Regarding Tom Cowell’s recent cover story about state-controlled wine and spirit stores in Pennsylvania:
We shall revolt.
If Improv Everywhere could get 1,200 people to ride the subway with no pants, could we get 1,200 people at one time to cross the border to N.J., buy a single bottle of wine or beer, return to Pa. then call the State Police and let them book us for breaking the law? I think we could. Can you imaging how ridiculed the LCB would be in the eyes of the whole nation for doing this? Victory is within our reach! Revolt drinking brothers and sisters!
JAKE via philadelphiaweekly.com
The union issue is a political smokescreen. It’s the huge donations from the wholesalers to the heads of the respective committees in Harrisburg that’s the problem. Don’t be fooled that anyone in Harrisburg wouldn’t sell out the 2,300 clerks if the donations poured in for opening up the system. Nothing will change until the general population really raises a stink and follows through with PAC money. Every time I mention this issue to an elected official I hear: “No one other than wine snobs really cares.” Somehow, they feel the state will lose revenue if ordinary businesses collect the taxes.
We are actually losing a lot of jobs with the current system. There would be many independent wine/spirits specialty stores opened. Retailers such as Costco, Trader Joes and Whole Foods all have great wine programs in other states. All of these retailers open elsewhere first.
TED via philadelphiaweekly.com
As a bourbon drinker, I have seen the selection in Pennsylvania go to hell in the last couple of years, while bourbon is exploding nationwide and around the world.
In PLCB-land, any product not strictly conforming to their set formula is eliminated, and little or nothing new is introduced to fill the gap. I buy as much booze out of state as I can. Tax revenue is being lost because of the PLCB!
SAM K. via philadelphiaweekly.com
Visiting a state store seems to me to be what it must have been like to shop for similar goods in a 1950s Soviet industrial town. At least the hammer and sickle on the wall would have brightened the place up a bit. I’ll continue to spend my booze (and gasoline) money in Jersey.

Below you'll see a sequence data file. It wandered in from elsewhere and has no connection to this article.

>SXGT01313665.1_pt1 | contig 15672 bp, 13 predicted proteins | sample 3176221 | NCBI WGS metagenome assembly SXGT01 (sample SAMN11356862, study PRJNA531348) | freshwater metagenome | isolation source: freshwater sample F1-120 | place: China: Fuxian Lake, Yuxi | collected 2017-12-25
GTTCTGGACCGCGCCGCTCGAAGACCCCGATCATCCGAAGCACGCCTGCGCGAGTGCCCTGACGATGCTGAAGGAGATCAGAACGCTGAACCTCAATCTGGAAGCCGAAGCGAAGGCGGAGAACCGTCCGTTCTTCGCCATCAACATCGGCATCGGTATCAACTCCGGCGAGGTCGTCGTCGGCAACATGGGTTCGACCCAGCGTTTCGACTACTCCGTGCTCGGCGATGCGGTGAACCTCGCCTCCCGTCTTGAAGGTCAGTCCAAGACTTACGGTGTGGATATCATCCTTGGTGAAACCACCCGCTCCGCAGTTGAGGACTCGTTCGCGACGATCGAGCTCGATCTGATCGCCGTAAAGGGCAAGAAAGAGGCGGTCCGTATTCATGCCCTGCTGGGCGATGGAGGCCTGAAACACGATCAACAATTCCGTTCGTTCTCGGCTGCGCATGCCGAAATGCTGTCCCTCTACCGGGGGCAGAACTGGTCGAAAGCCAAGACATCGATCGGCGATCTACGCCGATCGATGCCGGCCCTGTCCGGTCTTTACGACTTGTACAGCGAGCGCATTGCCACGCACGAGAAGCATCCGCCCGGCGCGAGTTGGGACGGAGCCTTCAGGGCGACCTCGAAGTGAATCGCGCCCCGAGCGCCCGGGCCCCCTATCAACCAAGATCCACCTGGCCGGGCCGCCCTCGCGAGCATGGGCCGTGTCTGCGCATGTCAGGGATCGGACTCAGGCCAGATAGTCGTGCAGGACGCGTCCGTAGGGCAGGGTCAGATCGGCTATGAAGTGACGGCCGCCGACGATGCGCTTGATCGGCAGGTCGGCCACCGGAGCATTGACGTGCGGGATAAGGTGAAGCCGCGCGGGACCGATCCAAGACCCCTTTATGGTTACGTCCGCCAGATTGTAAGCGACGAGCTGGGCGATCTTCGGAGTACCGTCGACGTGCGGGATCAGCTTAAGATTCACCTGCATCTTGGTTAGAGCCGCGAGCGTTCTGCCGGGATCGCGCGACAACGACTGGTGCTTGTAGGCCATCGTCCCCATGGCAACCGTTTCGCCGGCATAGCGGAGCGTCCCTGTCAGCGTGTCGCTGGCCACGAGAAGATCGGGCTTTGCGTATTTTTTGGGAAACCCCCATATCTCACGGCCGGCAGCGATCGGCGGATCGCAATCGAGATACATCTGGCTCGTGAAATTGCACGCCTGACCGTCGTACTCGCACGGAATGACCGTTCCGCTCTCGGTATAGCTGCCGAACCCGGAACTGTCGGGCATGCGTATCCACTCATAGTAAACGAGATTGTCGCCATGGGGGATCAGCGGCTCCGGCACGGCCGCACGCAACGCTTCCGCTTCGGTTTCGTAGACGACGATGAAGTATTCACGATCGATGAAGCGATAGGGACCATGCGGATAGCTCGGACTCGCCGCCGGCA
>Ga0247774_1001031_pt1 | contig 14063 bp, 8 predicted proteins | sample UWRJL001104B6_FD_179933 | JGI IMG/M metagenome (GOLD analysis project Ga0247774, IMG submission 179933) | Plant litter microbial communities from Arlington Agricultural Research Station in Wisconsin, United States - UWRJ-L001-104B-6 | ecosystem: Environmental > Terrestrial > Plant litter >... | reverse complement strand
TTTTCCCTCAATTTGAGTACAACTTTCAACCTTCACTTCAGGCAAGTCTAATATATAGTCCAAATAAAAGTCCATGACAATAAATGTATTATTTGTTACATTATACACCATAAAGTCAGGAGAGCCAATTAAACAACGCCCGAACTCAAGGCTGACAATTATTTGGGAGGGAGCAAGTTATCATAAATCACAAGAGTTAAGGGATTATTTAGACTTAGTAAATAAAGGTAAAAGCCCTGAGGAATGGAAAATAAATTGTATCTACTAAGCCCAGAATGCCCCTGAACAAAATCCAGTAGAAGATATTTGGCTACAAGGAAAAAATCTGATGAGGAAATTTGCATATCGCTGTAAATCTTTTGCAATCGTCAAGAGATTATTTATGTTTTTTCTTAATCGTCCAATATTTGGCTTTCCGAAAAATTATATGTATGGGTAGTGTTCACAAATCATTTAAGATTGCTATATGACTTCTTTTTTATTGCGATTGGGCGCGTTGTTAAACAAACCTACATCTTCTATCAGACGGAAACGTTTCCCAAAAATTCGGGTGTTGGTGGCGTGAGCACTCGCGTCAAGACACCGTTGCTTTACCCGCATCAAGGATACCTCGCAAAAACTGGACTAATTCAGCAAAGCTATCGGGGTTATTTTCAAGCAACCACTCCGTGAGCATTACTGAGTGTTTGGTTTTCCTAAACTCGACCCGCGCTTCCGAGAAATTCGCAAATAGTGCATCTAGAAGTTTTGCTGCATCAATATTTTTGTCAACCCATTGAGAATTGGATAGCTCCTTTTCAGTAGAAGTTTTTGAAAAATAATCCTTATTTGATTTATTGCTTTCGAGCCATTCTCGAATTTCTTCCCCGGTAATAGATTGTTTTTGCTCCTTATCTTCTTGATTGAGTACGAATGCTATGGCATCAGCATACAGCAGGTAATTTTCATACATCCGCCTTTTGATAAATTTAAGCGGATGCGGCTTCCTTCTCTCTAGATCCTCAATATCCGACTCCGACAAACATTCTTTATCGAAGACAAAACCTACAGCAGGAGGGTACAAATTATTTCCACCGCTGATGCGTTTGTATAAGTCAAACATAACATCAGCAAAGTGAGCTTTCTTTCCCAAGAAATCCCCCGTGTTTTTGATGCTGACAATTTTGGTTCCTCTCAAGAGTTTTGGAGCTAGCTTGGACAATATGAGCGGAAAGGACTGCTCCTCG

JAY B. via philadelphiaweekly.com
Regarding Brendan Skwire’s online feature about Arlen Specter’s performance record:
Arlen Specter has solicited money from unions in Philadelphia and the state. He has never done anything for them. Always stating that he had to vote his conscience. A statement like that really makes you wonder what the hell is this nutcase talking about?
Let’s get a serious candidate in there that will bring business to Philly. And make sure it’s not a Democrat or a progressive Republican traitor.
FRANK via philadelphiaweekly.com
Do I hear “Presidential Potential” in this guy’s resume? Talk much, do little aside from cause less to get done? It’s happening all over the country, trials which only serve to bankrupt individuals. It’s all about the money, and keeping lawyers in business. Plea bargains for habitual criminals are like job security, yet do nothing for the security of the people. Court hearings are more than just special events for those who’ll never learn to listen—they turn average citizens into criminals, but more so, if not warranted, they demean the way we see our country’s legal system. It’s no joke.
M. FETTIG via philadelphiaweekly.com
Letters to the Editor
Letters to the Editor